by Katherine Dashper, Guðrún Helgadóttir, Ingibjörg Sigurðardóttir March 2021
Horses are perhaps the most common non-human animal to feature in planned events, but although there is considerable research on equestrian sport, there is virtually none on equestrian events. This book begins to address this gap, using the National Championships of the Icelandic Horse as an extended case study to explain in depth the process of managing an event, as well as the larger theoretical implications of events management.
Drawing on diverse viewpoints and theoretical perspectives, the book draws wider comparisons to connect events management to larger themes in the social sciences, such as human-animal relations; nationalism; place branding; event impacts; event experience; and inclusion and exclusion. The book is a contribution to two fields. In relation to human-animal studies, it focuses on how the Icelandic horse breed is marketed and celebrated through top-tier competition; whereas from an events management perspective, it considers the role of the event in community building, the practical and theoretical aspects of running a sustainable equestrian event, and the issues that arise in multispecies event contexts.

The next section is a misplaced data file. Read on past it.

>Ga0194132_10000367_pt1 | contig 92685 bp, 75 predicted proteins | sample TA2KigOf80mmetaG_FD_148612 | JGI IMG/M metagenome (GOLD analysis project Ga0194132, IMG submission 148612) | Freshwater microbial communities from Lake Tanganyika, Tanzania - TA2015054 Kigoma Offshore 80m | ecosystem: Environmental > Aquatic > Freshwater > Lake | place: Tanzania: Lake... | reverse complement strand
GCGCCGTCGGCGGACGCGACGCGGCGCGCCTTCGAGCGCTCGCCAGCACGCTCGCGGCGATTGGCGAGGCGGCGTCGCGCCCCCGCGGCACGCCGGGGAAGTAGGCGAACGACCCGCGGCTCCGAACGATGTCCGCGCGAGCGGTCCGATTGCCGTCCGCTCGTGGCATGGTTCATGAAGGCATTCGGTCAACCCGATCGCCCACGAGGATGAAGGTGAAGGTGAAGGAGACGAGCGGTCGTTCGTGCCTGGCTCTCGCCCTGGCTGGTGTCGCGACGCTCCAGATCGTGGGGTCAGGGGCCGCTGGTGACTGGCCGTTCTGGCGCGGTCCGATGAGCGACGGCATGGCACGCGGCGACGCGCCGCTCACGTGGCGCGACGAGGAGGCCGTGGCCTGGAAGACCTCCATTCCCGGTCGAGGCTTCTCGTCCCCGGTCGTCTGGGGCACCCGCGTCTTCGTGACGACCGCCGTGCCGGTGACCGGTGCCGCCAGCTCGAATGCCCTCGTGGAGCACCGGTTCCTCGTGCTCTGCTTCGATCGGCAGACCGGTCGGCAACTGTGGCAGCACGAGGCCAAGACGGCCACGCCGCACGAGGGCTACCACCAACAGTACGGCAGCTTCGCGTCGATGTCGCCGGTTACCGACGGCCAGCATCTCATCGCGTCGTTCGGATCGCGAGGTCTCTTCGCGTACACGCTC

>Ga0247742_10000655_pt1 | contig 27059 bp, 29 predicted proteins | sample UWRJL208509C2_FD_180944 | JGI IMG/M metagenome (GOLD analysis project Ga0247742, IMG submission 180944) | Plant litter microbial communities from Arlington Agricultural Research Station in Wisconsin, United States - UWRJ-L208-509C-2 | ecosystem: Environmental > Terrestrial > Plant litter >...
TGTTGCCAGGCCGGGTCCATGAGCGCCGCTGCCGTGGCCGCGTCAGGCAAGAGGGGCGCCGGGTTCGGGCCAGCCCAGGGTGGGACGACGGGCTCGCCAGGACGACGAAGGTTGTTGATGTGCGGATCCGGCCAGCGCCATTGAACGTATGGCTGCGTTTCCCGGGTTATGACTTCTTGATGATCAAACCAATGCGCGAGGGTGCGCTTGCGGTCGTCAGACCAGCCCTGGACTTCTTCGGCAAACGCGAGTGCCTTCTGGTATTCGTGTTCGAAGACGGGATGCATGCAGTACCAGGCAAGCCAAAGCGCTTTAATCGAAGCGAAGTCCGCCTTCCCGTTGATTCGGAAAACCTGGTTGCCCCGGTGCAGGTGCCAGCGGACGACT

Uniquely draws together events management and human-animal studies.
Is formed from empirical research conducted by a multinational team of events management and tourism researchers.
Uses a single, extended case study to explore a range of themes and issues, both empirically and theoretically.
A valuable resource for researchers of events management, human-animal studies and tourism, this book also provides an in-depth look at end-to-end events management for industry professionals.